Chef Kawate of Florilege is interested in various social and environmental issues, and has developed a deep understanding of the “nature of ingredients”. In 2017, he personally traveled to the Amazon to see where “cacao” is produced, where child labor and poverty are serious problems. Kawate has stopped using “chocolate” and”foie gras“, which are considered problematic from an animal welfare perspective, because he does not use ingredients he feels uncomfortable about their “true nature.

Chef Kawate, who has been buying discarded substandard vegetables directly from producers, wanted to demonstrate his passion for the food loss issue through his cuisine and created Florilege’s signature dish, “Sustainability Beef”. This dish, made with beef that had been considered worthless in Japan due to its stinky taste and hard image, gave a new value to beef that had been produced in Japan before.


Green Star and two-starred “NARISAWA” has established its own genre of “Innovative Satoyama Cuisine” in the spirit of “nature” and is neither classic Japanese cuisine nor French cuisine, The restaurant is located in Aoyama, Tokyo, and offers NARISAWA’s unique cuisine, which is neither classic Japanese nor French.


With the symbol of a “bee”, which protects the forest ecosystem, NARISAWA Chef Narisawa has been expressing “the coexistence of people and nature” since the restaurant opened in 2003, and was awarded the first place in the “Asia’s 50 Best Restaurants” list announced in 2013. In 2018, he was awarded “the Grand Prix de l’Art de la Cuisine” by the International Society of Gastronomy, an award given to the person who has mastered the art of food. Mr. Narisawa, who places great importance on the environment in which his ingredients grow, has traveled to fields, oceans, and mountains throughout Japan in search of “delicious and safe ingredients,” and has also contributed to the preservation of mountain ecosystems by cleaning up and planting trees in depopulated satoyama areas.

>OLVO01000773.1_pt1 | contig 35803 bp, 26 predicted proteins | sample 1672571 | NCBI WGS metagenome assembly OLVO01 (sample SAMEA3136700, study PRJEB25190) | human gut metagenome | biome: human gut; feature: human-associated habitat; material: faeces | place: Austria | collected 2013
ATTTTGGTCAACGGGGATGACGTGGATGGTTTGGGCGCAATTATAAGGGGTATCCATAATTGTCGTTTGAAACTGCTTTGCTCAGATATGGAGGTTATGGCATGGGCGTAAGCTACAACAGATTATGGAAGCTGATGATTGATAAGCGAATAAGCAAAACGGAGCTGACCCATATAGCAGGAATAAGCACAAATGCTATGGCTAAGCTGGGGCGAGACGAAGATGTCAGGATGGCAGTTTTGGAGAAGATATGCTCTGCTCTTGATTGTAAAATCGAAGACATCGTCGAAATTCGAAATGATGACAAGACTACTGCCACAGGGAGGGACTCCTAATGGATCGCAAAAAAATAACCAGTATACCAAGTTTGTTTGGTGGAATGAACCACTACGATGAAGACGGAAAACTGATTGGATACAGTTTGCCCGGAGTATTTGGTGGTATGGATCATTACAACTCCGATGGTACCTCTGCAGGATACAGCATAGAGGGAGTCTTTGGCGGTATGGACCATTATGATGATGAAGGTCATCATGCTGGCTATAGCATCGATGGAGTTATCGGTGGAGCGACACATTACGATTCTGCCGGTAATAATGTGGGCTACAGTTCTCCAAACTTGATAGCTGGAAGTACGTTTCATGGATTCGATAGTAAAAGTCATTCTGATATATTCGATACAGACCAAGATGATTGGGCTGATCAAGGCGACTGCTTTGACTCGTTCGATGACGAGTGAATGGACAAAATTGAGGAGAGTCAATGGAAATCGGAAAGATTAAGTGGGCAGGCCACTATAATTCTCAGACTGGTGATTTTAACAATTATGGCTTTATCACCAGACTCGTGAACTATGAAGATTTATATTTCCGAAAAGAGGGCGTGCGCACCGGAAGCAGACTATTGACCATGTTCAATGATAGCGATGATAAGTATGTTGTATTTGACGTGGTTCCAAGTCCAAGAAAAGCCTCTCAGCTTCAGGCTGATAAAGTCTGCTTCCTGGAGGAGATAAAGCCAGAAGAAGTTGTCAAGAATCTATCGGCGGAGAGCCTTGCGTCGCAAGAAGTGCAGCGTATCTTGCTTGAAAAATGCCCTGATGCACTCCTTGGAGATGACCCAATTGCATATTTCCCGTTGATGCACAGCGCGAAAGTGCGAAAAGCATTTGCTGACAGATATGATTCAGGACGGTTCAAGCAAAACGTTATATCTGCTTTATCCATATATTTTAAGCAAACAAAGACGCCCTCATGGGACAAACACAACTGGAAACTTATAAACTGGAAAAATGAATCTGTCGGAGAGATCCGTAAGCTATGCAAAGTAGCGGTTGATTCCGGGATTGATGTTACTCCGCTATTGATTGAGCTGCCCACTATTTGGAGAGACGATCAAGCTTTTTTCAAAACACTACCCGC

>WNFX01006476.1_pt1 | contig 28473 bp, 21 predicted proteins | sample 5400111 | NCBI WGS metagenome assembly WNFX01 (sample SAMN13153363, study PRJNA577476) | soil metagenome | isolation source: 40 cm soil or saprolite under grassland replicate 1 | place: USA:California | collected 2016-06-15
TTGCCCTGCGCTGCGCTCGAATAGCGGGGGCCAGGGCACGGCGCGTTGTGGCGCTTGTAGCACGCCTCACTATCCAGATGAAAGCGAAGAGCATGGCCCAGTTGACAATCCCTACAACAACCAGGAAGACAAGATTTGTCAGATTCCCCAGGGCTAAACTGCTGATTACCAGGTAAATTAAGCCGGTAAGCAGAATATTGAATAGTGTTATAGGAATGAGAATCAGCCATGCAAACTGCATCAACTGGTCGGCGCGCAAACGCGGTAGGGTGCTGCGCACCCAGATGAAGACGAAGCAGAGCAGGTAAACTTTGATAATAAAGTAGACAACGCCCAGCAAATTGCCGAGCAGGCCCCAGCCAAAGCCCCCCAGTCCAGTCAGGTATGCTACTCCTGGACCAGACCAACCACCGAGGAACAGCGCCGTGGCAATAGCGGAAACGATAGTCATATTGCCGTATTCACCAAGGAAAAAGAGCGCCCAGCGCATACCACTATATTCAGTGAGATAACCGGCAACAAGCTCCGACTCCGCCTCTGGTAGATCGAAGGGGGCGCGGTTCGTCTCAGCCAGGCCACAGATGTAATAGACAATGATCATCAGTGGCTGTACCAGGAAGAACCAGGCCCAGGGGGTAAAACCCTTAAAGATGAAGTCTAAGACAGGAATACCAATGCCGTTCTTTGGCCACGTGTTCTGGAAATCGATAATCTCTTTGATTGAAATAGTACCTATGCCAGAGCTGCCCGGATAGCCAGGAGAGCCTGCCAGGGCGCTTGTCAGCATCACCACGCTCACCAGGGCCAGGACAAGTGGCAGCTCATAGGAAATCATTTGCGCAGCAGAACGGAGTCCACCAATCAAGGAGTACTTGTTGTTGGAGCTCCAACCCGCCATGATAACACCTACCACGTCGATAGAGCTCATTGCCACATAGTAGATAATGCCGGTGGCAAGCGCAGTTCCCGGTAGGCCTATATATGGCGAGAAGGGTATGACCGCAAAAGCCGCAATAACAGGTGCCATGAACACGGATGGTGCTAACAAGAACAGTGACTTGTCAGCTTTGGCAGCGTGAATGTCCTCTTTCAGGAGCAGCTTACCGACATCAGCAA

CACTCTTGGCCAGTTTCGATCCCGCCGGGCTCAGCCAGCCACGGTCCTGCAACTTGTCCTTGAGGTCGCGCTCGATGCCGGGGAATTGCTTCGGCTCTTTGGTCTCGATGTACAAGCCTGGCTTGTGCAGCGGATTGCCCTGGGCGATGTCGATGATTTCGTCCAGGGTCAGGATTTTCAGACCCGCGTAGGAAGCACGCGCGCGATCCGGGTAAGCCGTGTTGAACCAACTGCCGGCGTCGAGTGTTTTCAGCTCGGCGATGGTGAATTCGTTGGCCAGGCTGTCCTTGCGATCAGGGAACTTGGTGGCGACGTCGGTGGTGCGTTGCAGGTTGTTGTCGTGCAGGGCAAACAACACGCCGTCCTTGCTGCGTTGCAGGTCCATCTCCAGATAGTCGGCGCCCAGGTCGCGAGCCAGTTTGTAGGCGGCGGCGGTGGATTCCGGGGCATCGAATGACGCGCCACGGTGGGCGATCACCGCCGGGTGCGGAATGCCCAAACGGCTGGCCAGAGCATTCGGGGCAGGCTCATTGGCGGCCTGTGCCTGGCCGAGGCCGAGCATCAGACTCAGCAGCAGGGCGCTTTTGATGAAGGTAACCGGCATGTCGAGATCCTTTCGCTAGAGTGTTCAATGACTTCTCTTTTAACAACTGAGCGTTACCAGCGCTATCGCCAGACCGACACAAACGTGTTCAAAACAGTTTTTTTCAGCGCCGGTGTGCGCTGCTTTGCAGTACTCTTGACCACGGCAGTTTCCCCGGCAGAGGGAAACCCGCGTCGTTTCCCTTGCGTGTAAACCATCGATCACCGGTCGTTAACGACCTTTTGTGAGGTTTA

Left: NARISAWA’s interior / Right: “‘Charcoal’ Hyogo Kobe Beef”, a dish with a message of “bringing back the days when we used firewood and charcoal and coexisted with forests” in response to today’s widespread use of electricity and gas.

Chef Narisawa realized that the safety of ingredients is directly related to the safety of the soil, and he created “soil soup,” which is made by boiling burdock root with the soil still attached. He has continued to create a number of signature dishes based on inspiration from nature, such as “Water Salad,” “Essence of Forest,” and “Charcoal,” to convey the “coexistence of people and nature” that is part of Japan’s satoyama culture.